Tag Archives: adam

Who Was the Serpent in the Garden of Eden?

IndiancobraThe temptation of Eve is one of the most well-known stories of the bible. Eve is tempted by the serpent to eat from the Tree of Knowledge, she shares a bite with Adam, and they realize their nakedness. God discovers their futile efforts to cover their private parts and curses them to a hard life of toil and pain outside the Garden. If the bible is the story of mankind’s tumultuous relationship with God, then that tumult starts right here with mankind’s first ever exercise of free will and the first time that he defied his maker.

But who was that mysterious serpent that started the wheels of rebellion turning? Jews and Christians approach this bible story differently. Christians at least have a clear answer to this question: the serpent was Satan who has snuck into the Garden to lead God’s new creation astray. But for Jews, the answer is less easy. Was the serpent a metaphor? A talking animal? Something else?

This post will explore the ways that Jews and Christians have come to understand the bible’s first antagonist. The serpent is a slippery beast so read on for more!

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The Demoness Lillith in the Bible

As we celebrate the increasingly “secular” holiday of Halloween, young and old embrace the spooky and the macabre and perhaps score some candy in the process. Since Halloween is about as far from the Bible as you can get, I want to turn instead to something that is both biblical and spooky: demons. Although demons are only directly mentioned in the New Testament, Jewish legends had demons playing a greater part in the Old Testament/Hebrew bible than our received text would indicate. The first and most well known of these demons is actually a demoness, Lillith.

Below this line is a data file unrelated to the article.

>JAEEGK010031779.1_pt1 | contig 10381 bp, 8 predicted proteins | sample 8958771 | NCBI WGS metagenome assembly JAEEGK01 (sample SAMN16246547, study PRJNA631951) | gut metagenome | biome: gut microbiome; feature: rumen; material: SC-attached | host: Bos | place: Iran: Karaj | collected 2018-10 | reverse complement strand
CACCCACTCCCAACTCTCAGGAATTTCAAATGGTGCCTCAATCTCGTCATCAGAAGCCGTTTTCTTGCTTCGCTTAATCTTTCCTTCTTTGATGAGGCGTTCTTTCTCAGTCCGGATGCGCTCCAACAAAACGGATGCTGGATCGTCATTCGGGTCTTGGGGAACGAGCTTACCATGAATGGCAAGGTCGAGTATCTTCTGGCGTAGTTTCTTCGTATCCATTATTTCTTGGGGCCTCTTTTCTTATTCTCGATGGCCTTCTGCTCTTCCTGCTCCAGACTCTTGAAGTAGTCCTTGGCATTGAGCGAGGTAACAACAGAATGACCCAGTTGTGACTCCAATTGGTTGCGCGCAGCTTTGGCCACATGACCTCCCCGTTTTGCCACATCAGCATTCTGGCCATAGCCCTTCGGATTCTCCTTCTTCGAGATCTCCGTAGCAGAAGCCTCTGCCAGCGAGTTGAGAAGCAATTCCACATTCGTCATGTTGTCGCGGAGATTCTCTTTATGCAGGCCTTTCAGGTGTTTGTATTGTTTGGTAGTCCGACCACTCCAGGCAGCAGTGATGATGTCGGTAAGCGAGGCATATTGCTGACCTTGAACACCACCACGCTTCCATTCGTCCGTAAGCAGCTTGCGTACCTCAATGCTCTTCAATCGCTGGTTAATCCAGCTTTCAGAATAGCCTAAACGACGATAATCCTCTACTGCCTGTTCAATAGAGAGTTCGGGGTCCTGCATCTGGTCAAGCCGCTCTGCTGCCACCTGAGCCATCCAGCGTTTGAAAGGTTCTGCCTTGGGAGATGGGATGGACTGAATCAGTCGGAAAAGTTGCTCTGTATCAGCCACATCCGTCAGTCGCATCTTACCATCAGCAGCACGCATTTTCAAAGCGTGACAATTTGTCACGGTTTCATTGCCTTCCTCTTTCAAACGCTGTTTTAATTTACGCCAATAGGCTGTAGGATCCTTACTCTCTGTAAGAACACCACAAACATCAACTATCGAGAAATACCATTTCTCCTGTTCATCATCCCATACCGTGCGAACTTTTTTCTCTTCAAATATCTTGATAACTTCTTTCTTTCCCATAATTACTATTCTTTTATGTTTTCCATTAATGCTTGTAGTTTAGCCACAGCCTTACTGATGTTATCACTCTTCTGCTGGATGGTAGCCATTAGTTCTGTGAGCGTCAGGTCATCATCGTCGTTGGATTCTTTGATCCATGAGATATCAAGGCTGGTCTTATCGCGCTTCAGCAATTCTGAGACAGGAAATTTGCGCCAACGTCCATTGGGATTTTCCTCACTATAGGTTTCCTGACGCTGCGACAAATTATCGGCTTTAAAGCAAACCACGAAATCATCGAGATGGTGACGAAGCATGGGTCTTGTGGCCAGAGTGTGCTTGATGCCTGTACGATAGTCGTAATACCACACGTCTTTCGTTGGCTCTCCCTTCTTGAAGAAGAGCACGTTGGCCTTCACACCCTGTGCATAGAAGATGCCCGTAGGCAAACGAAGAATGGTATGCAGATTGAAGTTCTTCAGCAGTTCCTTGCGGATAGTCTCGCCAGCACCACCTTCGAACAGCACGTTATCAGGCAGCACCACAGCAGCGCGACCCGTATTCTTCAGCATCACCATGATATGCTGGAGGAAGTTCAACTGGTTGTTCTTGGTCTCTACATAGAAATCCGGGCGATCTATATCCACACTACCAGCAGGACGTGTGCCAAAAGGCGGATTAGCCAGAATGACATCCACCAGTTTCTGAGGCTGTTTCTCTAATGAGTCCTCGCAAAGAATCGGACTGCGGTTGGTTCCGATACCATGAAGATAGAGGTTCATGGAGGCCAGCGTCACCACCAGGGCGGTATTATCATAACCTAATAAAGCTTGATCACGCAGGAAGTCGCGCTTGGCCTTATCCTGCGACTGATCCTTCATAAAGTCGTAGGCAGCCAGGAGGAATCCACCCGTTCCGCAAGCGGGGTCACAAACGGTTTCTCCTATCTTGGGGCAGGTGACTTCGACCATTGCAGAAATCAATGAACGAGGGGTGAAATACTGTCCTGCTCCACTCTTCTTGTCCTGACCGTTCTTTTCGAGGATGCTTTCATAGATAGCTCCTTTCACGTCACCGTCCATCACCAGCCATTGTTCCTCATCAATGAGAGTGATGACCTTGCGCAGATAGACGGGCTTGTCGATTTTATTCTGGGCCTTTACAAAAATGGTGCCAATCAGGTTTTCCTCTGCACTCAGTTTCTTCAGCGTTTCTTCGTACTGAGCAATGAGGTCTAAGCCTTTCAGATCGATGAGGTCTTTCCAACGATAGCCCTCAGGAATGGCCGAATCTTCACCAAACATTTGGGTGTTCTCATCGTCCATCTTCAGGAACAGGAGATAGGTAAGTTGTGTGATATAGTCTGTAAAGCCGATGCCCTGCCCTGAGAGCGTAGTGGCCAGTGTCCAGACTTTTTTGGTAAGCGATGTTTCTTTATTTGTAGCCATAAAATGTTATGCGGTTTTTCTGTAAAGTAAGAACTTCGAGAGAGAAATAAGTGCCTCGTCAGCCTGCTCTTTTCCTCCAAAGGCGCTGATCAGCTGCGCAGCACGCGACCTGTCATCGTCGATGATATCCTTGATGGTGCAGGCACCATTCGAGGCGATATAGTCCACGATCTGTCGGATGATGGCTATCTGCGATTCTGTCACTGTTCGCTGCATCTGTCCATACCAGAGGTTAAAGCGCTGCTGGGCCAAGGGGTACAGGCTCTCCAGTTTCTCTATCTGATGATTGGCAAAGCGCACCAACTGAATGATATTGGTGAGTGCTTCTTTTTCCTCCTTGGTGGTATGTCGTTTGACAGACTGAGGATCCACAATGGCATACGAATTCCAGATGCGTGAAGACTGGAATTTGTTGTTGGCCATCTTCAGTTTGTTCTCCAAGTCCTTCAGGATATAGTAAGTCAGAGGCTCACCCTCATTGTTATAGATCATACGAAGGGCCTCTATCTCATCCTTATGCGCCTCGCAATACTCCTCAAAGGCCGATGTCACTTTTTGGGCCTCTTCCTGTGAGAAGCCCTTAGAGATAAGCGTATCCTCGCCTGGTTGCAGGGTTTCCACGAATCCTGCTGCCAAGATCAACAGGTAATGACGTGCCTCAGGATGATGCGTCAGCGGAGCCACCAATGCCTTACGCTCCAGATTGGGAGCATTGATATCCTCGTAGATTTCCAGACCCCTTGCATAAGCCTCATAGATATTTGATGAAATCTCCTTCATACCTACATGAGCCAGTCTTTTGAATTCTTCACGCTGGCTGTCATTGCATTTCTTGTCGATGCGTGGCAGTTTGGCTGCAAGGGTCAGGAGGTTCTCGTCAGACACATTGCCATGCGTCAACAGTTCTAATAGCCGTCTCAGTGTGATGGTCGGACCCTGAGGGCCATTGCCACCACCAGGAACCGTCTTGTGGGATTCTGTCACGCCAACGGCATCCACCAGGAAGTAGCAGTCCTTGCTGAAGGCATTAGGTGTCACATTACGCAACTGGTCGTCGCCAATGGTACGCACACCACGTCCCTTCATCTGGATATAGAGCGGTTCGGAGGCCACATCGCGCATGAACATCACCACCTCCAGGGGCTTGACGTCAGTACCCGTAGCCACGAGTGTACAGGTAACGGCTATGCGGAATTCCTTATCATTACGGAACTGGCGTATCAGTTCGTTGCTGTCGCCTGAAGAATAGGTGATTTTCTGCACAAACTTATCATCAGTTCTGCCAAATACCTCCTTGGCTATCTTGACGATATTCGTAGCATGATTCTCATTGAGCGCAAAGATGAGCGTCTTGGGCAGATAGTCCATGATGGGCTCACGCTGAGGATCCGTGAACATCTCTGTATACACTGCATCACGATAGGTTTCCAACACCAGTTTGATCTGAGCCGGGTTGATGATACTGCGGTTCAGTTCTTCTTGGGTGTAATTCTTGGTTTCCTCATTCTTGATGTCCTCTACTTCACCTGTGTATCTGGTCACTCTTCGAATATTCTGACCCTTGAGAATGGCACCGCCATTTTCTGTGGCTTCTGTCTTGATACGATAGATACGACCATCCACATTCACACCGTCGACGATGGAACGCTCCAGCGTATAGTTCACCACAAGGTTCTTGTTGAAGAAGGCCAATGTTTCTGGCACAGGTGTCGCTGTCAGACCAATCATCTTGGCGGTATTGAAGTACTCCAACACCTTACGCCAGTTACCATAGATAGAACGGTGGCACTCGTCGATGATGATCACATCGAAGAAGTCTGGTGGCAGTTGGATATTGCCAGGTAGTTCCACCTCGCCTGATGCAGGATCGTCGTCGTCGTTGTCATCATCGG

If pop culture is any judge, Lillith is one of the most famous biblical figures to never actually appear in the bible. Whether she’s Adam’s first wife, a demon, a feminist symbol, or a combination of all three; she is a force to be reckoned with. She has been the namesake of a music festival, at least three comic book characters, several songs and films, the subject of paintings, astrology, and even a villainess on Doctor Who. There’s even an early personal computer named for her, though I’m not quite sure I see her appeal as a company mascot.

Who was Lillith? And where did this legend begin? Those questions are tough, but the answer starts in the bible– not with a capital-L Lillith, but with a type of demon, lowercase-L lilliths. In this post, I’ll follow the story of Lillith as it appears in the bible, in the Dead Sea Scrolls, and eventually blossoms into her first incarnation as a feminist symbol in the Talmud. The full legend of Lillith as Adam’s wife is an 8th century invention of Jewish mysticism and outside the scope of this blog, but all of her roots are here. Read on… if you dare.

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Timeline of Genesis From Adam to Joseph